Budapest is really two cities either side of the River Danube; Buda and Pest. Buda is where most tourists stay, while Pest, with Castle Hill, is posher and more residential. I visited in the January low season when the weather is cold but the accommodation is cheap. I was accompanying my sister who was doing ‘dental tourism’, getting implants and veneers at a fraction of the price they’d cost here. We stayed in a chic two bedroom flat, four floors up around a central tiled courtyard, typical for central Buda, through Airbnb, at only £22 a night. Local transport, tram, bus and underground, is very reasonable; you can buy a five day pass.
A week was not enough. I didn’t visit any museums, didn’t drink enough wine, eat at enough restaurants, get drunk at ‘ruins’ (pubs) or visit enough spas. However I managed to try three spas out of the five main ones, and experience a couple of the best cafés.
The first thing I do on landing anywhere is visit the central market. You get an instant impression of a place by seeing what they eat, what they drink and how they shop. Often the best restaurants, cafes and bars are huddled around the market.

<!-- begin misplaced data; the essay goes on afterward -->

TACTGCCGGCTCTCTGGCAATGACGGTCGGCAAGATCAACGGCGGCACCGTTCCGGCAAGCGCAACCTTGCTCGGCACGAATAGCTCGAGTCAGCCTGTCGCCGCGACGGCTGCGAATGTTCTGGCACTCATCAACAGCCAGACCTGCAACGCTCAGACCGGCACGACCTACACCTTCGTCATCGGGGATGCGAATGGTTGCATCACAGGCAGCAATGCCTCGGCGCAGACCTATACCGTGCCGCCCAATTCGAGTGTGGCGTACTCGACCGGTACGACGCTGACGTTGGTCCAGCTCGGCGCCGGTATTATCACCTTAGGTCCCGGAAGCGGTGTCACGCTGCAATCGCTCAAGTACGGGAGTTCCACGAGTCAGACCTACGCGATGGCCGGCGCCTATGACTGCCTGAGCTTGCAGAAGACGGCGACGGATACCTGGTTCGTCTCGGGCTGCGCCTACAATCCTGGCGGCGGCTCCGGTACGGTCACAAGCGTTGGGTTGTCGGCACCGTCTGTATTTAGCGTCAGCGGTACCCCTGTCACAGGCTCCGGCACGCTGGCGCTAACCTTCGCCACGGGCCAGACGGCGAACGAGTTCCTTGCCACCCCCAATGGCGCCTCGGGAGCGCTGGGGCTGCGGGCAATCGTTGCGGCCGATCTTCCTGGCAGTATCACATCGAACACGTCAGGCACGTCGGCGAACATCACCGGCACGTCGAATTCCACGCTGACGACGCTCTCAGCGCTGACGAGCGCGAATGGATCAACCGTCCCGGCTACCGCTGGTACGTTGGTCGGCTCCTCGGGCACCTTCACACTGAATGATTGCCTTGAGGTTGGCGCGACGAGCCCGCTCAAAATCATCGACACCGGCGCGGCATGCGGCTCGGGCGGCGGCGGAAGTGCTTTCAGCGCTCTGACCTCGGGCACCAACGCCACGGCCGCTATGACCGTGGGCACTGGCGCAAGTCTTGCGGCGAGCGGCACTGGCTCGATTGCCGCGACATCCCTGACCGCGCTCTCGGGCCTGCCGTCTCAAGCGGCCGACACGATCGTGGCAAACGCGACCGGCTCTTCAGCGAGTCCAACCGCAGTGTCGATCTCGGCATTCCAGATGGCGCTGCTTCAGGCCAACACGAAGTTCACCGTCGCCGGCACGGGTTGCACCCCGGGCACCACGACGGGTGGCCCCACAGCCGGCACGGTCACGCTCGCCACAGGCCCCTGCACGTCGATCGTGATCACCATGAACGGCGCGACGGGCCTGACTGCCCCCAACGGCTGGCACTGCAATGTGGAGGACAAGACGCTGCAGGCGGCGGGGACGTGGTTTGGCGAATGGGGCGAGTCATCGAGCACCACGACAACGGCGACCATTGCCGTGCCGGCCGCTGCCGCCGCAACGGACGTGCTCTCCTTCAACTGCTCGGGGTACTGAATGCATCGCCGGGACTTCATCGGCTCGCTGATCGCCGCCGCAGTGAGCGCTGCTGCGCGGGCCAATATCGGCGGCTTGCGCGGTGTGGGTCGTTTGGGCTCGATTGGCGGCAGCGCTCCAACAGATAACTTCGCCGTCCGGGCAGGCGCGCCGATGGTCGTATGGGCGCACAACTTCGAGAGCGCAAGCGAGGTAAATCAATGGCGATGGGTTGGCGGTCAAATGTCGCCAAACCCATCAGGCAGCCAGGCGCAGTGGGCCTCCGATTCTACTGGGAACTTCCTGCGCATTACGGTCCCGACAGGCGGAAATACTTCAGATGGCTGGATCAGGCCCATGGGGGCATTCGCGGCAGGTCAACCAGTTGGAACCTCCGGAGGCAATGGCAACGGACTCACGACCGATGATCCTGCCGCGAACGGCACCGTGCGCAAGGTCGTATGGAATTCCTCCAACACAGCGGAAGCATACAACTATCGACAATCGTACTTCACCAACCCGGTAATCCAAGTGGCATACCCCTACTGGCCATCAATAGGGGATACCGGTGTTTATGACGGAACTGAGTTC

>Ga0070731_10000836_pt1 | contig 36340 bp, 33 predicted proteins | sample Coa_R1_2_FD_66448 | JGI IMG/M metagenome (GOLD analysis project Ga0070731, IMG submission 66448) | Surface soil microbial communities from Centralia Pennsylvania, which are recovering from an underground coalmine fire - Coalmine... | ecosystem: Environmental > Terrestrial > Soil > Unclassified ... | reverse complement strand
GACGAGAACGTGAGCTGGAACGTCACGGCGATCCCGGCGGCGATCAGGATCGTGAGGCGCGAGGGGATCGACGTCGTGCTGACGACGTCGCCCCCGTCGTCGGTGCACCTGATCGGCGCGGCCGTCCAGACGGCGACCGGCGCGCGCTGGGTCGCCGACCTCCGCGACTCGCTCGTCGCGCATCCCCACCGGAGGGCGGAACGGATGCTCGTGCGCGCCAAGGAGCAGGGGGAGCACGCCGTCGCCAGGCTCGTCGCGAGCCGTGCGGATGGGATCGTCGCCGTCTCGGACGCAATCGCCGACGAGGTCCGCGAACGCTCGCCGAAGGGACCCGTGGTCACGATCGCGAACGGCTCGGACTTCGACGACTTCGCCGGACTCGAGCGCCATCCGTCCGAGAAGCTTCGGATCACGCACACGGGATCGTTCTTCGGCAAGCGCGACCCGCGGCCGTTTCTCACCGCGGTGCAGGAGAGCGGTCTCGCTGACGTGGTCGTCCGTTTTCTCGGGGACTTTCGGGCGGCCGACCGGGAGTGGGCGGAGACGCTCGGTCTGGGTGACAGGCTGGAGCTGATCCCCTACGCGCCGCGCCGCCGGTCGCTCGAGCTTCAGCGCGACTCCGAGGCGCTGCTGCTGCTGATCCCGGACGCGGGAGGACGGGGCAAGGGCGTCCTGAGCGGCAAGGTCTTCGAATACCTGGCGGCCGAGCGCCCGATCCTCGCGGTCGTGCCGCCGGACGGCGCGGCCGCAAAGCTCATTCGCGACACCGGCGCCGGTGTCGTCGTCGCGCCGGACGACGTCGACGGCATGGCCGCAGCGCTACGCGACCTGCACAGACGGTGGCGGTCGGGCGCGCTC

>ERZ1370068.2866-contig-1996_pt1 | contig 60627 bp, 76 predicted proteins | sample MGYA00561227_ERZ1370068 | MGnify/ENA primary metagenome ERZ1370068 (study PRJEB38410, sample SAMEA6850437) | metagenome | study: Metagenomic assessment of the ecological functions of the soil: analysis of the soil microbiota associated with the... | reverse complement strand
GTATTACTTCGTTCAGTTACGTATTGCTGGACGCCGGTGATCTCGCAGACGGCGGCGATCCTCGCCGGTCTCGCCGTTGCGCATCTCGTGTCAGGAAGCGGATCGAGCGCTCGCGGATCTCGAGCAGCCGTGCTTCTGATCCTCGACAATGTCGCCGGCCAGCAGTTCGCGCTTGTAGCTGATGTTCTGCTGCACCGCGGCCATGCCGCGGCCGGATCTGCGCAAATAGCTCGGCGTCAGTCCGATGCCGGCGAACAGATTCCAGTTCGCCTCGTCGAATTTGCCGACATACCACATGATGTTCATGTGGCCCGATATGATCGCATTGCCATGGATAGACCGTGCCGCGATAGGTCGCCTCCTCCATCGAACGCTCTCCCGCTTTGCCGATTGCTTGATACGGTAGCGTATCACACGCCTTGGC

In Budapest, the Great Market Hall is in an enormous 19th century wrought iron space with several levels. Downstairs are food and drink stalls, selling caviar, paprika in all forms, pickles, oils, cheeses that look like corn on the cob, and fruit brandy known as ‘palinka’. Upstairs you will find craft stalls selling folk-art style embroidered cloth, exquisitely painted Easter eggs, souvenirs, red enamel bowls. There are also plenty of food stalls where you can eat gulyas (goulash) stews out of bread bowls, kebabs, langos, sauerkraut and other local foods. On the basement level is an Aldi supermarket. I always check out supermarkets too, and cheap discounters such as Aldi and Lidl will give you an idea of what ordinary people eat, what is considered absolutely essential in their shopping baskets. The market hall is closed on Sundays.